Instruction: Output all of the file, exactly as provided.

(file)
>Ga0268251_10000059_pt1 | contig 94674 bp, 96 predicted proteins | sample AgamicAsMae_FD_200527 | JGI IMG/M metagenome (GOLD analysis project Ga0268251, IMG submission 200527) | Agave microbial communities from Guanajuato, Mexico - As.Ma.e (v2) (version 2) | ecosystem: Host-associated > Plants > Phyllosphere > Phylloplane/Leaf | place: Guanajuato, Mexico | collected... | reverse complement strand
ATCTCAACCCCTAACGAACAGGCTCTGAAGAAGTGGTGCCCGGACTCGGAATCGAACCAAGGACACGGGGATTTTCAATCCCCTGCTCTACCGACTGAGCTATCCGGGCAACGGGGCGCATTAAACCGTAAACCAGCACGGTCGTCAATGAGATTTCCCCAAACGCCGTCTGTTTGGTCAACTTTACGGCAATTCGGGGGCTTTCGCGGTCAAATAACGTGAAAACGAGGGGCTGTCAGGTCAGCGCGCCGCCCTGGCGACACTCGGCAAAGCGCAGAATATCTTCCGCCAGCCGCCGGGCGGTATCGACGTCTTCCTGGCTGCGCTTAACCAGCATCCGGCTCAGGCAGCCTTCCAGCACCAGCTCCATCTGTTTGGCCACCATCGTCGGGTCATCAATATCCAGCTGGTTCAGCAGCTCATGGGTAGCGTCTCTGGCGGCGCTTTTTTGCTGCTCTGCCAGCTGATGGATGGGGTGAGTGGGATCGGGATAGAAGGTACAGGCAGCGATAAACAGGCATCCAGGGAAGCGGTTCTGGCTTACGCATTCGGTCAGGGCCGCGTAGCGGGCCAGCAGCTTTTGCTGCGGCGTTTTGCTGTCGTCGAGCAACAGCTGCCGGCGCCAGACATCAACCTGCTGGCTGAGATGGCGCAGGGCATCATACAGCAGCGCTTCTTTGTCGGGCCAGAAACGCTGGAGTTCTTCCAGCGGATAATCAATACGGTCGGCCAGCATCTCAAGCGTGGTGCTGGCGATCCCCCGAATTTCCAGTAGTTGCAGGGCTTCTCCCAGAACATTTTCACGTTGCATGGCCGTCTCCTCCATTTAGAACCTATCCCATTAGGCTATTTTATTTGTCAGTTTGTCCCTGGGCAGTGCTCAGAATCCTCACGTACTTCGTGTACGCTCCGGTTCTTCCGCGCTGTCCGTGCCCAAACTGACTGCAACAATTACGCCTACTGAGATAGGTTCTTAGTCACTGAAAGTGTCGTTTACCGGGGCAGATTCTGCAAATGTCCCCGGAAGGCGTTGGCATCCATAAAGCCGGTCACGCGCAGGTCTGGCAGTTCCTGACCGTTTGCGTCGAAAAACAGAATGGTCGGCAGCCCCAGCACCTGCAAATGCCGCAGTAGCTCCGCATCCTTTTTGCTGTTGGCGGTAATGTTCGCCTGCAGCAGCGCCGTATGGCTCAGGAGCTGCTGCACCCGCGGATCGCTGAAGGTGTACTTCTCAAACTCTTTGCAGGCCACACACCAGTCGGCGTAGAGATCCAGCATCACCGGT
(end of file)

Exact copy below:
>Ga0268251_10000059_pt1 | contig 94674 bp, 96 predicted proteins | sample AgamicAsMae_FD_200527 | JGI IMG/M metagenome (GOLD analysis project Ga0268251, IMG submission 200527) | Agave microbial communities from Guanajuato, Mexico - As.Ma.e (v2) (version 2) | ecosystem: Host-associated > Plants > Phyllosphere > Phylloplane/Leaf | place: Guanajuato, Mexico | collected... | reverse complement strand
ATCTCAACCCCTAACGAACAGGCTCTGAAGAAGTGGTGCCCGGACTCGGAATCGAACCAAGGACACGGGGATTTTCAATCCCCTGCTCTACCGACTGAGCTATCCGGGCAACGGGGCGCATTAAACCGTAAACCAGCACGGTCGTCAATGAGATTTCCCCAAACGCCGTCTGTTTGGTCAACTTTACGGCAATTCGGGGGCTTTCGCGGTCAAATAACGTGAAAACGAGGGGCTGTCAGGTCAGCGCGCCGCCCTGGCGACACTCGGCAAAGCGCAGAATATCTTCCGCCAGCCGCCGGGCGGTATCGACGTCTTCCTGGCTGCGCTTAACCAGCATCCGGCTCAGGCAGCCTTCCAGCACCAGCTCCATCTGTTTGGCCACCATCGTCGGGTCATCAATATCCAGCTGGTTCAGCAGCTCATGGGTAGCGTCTCTGGCGGCGCTTTTTTGCTGCTCTGCCAGCTGATGGATGGGGTGAGTGGGATCGGGATAGAAGGTACAGGCAGCGATAAACAGGCATCCAGGGAAGCGGTTCTGGCTTACGCATTCGGTCAGGGCCGCGTAGCGGGCCAGCAGCTTTTGCTGCGGCGTTTTGCTGTCGTCGAGCAACAGCTGCCGGCGCCAGACATCAACCTGCTGGCTGAGATGGCGCAGGGCATCATACAGCAGCGCTTCTTTGTCGGGCCAGAAACGCTGGAGTTCTTCCAGCGGATAATCAATACGGTCGGCCAGCATCTCAAGCGTGGTGCTGGCGATCCCCCGAATTTCCAGTAGTTGCAGGGCTTCTCCCAGAACATTTTCACGTTGCATGGCCGTCTCCTCCATTTAGAACCTATCCCATTAGGCTATTTTATTTGTCAGTTTGTCCCTGGGCAGTGCTCAGAATCCTCACGTACTTCGTGTACGCTCCGGTTCTTCCGCGCTGTCCGTGCCCAAACTGACTGCAACAATTACGCCTACTGAGATAGGTTCTTAGTCACTGAAAGTGTCGTTTACCGGGGCAGATTCTGCAAATGTCCCCGGAAGGCGTTGGCATCCATAAAGCCGGTCACGCGCAGGTCTGGCAGTTCCTGACCGTTTGCGTCGAAAAACAGAATGGTCGGCAGCCCCAGCACCTGCAAATGCCGCAGTAGCTCCGCATCCTTTTTGCTGTTGGCGGTAATGTTCGCCTGCAGCAGCGCCGTATGGCTCAGGAGCTGCTGCACCCGCGGATCGCTGAAGGTGTACTTCTCAAACTCTTTGCAGGCCACACACCAGTCGGCGTAGAGATCCAGCATCACCGGT